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Australian forests could become net carbon emitters in coming decades, report finds

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Forests in New South Wales are continuing to be cleared to a point that some could become net carbon emitters in coming decades, according to a report released in December by the New South Wales’ Natural Resource Commission.

The Commission has warned the Perrottet government the benefits the state’s forests provide are degrading and without “major intervention” they will continue to degrade.

The report urges the government to avoid “business-as-usual management approaches and reactive policy decision making,” saying this would lead to “sub-optimal outcomes at best, or ecosystem and industry collapse under worst case scenarios.”

The report called for enhanced monitoring of soil and forest recovery and recommended immediate actions including reducing the rates of land clearing, addressing grazing pressure in forests, and investing in pest and weed control.

Some independent candidates running in key Sydney seats are also calling for an end to logging of native forests. There have also been broader calls from the Greens and environment groups to address the state’s high rate of land-clearing.

The NRC report comes after the release of annual accounts for NSW Forestry Corporation, which showed its hardwood or native timbers division ran at an A$9m loss in 2021-22, largely due to flooding on the north coast and costs associated with bushfire recovery.

The report says the state’s forests are under increased strain from combined pressures of invasive species, growing population and economic and the intensification of urban and agricultural land use.

It also warns the unprecedented fires of 2019-20 “will not remain an outlier.”

Global heating drives more frequent fires and droughts, and these disturbances could trigger “ongoing cycles of decline in key areas such as forest regeneration and soil organic carbon” by reducing the capacity for full recovery after these events, it says.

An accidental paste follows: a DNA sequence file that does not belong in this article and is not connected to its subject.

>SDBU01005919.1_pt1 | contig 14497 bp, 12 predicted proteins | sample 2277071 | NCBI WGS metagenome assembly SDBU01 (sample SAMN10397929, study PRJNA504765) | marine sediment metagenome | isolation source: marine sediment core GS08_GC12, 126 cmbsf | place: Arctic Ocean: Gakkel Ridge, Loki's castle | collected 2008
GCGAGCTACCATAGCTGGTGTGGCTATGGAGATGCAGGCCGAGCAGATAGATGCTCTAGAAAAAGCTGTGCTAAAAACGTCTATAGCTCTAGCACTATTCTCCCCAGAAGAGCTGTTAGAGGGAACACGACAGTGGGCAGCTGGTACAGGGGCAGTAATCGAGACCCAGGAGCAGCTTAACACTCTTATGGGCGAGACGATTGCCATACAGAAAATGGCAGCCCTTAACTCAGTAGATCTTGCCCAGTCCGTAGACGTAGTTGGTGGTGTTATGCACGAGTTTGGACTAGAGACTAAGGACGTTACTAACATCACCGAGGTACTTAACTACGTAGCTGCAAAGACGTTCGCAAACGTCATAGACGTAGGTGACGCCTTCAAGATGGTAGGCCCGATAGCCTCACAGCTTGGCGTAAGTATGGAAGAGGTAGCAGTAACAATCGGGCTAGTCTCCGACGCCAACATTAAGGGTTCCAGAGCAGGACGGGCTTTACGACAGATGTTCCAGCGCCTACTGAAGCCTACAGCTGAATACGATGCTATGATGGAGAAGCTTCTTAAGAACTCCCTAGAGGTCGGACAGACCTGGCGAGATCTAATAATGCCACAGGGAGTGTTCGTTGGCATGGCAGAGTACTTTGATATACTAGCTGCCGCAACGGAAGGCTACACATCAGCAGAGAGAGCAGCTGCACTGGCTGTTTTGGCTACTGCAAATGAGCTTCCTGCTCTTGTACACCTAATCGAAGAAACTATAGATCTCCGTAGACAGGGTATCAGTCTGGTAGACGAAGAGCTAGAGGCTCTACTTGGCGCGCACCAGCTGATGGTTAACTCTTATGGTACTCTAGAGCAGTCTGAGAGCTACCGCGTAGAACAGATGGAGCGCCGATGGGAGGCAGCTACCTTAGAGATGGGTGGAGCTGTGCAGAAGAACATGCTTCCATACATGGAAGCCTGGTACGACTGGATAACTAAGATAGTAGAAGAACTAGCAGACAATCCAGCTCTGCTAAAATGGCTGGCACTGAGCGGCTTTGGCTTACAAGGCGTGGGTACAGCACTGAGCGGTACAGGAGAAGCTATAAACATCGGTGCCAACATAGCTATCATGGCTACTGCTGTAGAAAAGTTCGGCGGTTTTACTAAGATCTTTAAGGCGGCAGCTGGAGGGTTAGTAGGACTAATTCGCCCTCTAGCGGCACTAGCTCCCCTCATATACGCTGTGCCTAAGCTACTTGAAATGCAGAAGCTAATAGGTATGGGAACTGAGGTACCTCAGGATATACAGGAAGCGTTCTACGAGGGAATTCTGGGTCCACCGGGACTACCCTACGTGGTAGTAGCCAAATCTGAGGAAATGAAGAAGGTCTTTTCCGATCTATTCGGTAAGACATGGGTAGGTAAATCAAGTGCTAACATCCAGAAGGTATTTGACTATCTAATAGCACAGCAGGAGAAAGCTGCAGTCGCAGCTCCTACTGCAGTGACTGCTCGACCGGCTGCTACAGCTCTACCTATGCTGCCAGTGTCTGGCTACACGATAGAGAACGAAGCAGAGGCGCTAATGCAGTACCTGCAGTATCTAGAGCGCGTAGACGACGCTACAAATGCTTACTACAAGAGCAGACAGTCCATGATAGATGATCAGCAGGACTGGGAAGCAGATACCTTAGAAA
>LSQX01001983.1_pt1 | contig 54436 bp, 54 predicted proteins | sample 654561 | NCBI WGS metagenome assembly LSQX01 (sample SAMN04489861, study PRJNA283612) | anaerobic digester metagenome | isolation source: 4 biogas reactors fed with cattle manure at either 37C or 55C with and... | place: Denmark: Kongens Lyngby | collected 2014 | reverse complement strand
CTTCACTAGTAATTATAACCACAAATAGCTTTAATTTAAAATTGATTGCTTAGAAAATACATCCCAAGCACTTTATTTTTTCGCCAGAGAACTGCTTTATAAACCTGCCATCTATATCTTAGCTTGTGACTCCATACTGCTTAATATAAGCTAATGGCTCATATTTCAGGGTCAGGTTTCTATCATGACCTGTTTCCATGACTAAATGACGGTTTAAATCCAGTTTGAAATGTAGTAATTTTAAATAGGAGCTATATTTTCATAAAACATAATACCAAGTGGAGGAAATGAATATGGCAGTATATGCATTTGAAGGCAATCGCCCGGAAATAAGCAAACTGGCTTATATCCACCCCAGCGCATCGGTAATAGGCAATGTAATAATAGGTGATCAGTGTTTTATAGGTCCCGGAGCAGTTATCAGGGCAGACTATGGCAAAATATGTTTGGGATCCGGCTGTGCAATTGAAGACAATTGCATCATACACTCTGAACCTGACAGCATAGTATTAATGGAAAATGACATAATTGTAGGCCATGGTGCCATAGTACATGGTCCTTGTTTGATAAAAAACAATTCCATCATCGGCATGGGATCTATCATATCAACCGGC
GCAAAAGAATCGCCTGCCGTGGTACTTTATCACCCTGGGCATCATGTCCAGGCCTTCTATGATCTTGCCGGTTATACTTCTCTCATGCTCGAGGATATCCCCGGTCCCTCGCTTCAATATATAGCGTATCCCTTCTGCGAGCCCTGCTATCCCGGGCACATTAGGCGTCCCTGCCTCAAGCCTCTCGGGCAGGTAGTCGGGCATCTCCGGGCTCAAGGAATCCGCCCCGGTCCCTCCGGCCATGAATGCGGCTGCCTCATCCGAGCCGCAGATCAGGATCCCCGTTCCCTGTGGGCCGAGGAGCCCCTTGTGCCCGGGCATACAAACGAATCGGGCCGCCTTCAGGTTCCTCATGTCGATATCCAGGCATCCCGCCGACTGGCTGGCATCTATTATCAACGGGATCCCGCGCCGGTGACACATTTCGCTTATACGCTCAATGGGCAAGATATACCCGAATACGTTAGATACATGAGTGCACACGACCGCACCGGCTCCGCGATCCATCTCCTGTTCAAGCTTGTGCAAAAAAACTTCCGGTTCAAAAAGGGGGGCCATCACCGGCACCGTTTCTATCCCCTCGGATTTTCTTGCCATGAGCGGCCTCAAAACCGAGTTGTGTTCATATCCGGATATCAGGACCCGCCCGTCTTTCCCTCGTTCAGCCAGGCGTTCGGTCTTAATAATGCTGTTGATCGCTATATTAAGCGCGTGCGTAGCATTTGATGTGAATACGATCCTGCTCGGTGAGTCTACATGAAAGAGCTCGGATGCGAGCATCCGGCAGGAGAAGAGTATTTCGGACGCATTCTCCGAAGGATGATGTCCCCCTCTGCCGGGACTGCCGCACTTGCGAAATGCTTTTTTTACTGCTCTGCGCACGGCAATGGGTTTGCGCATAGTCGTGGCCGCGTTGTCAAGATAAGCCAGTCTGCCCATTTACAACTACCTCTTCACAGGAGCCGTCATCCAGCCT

“In this case, forests will become a net carbon emitter in the coming decades, undermining key government commitments to achieve net zero carbon emissions by 2050,” the report states.

It was commonly assumed carbon lost to fire would be reabsorbed by forests as they recovered and regenerated in the 10 to 15 years post-fire.

But the extent to which forests were able to recapture lost carbon would depend on their ability to fully recover and the absence of further disturbances in the recovery period, the report said.

The commission said there was a risk of a cycle of declining soil organic carbon if there were repeated fires “or other disturbances such as grazing, timber harvesting or land clearing.”

The report suggests the government develop an overarching forests 2050 strategy to “systematically address” the climate crisis and other stressors.

Andrew Macintosh, professor at the Australian National University and former head of the federal government’s Emissions Reduction Assurance Committee, said more frequent fires and dry cycles caused carbon stocks in forests to fall.

There are holes in state and federal regulation that needed to be closed, he said, and the most important thing for governments was to introduce stronger land-clearing regulations, incentives for landowners to protect forest on private land and to reduce logging.

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